They're more likely to be polishing their specs than flexing their pecs. They read Voltaire instead of Maxim -- and they flaunt razor-sharp wit in place of bleached smiles.

Disaffected, precocious, world-weary -- and pretty darned cute -- the boys of summer 2002 are making female moviegoers swoon.

From Kieran Culkin's poor little rich boy in Igby Goes Down, out Sept. 13, to newcomer Aaron Stanford's philosophizing prep-school student in Tadpole, to Jake Gyllenhaal's moody, creative type in The Good Girl, a host of young rebels-without-a-cause have replaced the babes-and-beer stereotype embodied by Chris Klein and Freddie Prinze Jr. in summers past. 

Call them the "Holden Caulfields" of the new millennium. 

These characters, however, are more concerned with wooing older women than where the Central Park ducks go in winter -- and that broadens their fan-base to include (slightly guilty) thirtysomethings. 

"They're the thinking girl's sex symbols," says Gillian Fassel, executive editor of ELLEgirl, which caters to a 15- to 19-year-old readership. 

But, she adds, "I've been hearing from people in their 30s that Jake Gyllenhaal is their new crush, and I thought Kieran Culkin was really cute in Igby." 

It was 51 years ago that J.D. Salinger created his literary symbol for male adolescent angst - the alienated, misunderstood protagonist of Catcher in the Rye

We've never seen Holden personified on film, despite the book's big-screen appeal.

Nor are we likely to, as the reclusive Salinger -- burned by a Hollywood production of one of his earlier short stories -- has turned down all entreaties to sell the screen rights (including one from Miramax's Harvey Weinstein.)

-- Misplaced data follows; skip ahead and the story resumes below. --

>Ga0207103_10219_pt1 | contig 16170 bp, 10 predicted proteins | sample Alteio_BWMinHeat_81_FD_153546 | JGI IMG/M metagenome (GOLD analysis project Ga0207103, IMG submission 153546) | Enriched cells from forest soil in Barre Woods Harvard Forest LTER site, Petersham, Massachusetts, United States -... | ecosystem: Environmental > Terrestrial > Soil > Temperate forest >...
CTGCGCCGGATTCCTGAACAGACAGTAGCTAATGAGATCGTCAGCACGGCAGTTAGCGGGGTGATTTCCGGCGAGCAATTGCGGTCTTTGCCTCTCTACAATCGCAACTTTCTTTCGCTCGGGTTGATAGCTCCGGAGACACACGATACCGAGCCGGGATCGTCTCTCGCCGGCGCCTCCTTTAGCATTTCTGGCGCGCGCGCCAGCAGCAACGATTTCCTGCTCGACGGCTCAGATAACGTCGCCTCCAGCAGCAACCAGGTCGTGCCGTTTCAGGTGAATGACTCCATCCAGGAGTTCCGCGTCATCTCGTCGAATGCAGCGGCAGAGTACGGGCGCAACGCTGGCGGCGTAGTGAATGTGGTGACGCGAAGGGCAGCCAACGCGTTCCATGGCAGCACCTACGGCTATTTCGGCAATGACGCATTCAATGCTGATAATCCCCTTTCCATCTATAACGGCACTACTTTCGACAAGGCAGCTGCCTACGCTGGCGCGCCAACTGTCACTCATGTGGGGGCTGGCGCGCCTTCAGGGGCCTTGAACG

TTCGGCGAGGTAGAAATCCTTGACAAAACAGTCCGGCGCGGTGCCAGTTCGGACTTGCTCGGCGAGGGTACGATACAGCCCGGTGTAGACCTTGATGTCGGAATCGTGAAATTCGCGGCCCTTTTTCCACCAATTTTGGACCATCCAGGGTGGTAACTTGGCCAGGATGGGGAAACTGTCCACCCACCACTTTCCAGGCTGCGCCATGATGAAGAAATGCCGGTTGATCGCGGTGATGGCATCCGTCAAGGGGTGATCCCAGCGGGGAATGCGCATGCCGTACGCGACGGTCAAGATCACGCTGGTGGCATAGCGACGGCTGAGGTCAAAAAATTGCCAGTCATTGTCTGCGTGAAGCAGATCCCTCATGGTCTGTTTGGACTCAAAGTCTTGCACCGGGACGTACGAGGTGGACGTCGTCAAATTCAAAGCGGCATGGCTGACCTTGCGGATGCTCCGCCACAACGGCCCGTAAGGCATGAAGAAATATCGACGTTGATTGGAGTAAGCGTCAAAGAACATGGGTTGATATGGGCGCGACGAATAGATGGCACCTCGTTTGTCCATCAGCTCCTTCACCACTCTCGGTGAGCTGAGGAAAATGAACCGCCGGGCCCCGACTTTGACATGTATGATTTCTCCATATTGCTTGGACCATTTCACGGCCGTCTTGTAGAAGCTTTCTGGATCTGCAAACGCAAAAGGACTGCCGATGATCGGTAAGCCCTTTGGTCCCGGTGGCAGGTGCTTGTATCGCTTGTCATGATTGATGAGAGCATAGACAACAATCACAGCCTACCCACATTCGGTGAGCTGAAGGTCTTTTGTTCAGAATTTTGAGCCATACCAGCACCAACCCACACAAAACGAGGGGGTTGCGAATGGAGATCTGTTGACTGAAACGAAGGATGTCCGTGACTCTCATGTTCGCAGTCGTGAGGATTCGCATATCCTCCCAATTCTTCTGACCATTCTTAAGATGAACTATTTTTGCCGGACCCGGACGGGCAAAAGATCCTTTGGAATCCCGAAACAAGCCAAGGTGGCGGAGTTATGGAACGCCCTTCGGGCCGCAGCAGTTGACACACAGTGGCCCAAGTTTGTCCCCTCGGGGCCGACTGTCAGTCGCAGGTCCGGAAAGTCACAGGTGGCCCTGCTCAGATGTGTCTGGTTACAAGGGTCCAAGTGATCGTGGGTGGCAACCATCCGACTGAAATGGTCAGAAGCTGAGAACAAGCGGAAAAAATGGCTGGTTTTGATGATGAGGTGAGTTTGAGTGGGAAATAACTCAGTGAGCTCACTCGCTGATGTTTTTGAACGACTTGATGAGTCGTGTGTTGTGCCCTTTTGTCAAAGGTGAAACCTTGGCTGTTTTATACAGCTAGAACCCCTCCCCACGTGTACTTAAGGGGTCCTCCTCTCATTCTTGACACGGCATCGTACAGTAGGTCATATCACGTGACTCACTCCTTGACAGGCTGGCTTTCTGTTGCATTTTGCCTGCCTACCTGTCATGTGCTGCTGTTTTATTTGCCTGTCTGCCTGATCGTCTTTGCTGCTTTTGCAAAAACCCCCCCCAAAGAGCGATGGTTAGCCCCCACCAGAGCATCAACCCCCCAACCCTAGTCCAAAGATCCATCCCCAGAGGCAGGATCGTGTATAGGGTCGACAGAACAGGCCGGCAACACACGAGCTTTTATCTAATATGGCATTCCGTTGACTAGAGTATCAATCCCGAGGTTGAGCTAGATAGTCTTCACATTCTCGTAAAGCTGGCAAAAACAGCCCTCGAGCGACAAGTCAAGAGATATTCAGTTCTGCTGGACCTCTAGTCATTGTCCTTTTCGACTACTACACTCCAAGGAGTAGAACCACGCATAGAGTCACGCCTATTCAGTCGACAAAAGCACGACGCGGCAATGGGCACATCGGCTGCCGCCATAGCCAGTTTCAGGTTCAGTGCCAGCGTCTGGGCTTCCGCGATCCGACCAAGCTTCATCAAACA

Happily, we've got some pretty appealing stand-ins. 

Gyllenhaal's Good Girl character even dubs himself Holden after his literary hero, on the way to stealing a thirtysomething co-worker (Jennifer Aniston) away from her husband.

These brooding types give the young men who play them a chance to show their acting chops. 

Culkin, stepping well out of the shadow of older brother Macaulay, carries Igby on his shoulders -- in a cast that includes Susan Sarandon, Jeff Goldblum and Bill Pullman.

He manages to infuse Igby -- a troubled youngster from a dysfunctional, "old money" family -- with a compelling blend of vulnerability and cynicism.

Stanford wowed critics with an intricate performance as a passionate, intelligent kid with a Mrs. Robinson complex in Tadpole, his debut feature.

And the talented Gyllenhaal -- who'll star opposite Susan Sarandon and Dustin Hoffman in Moonlight Mile, out Sept. 27 -- made an indelible mark with The Good Girl, building on the good reviews he got for "Lovely and Amazing," in which he also wooed an older woman played by Catherine Keener.

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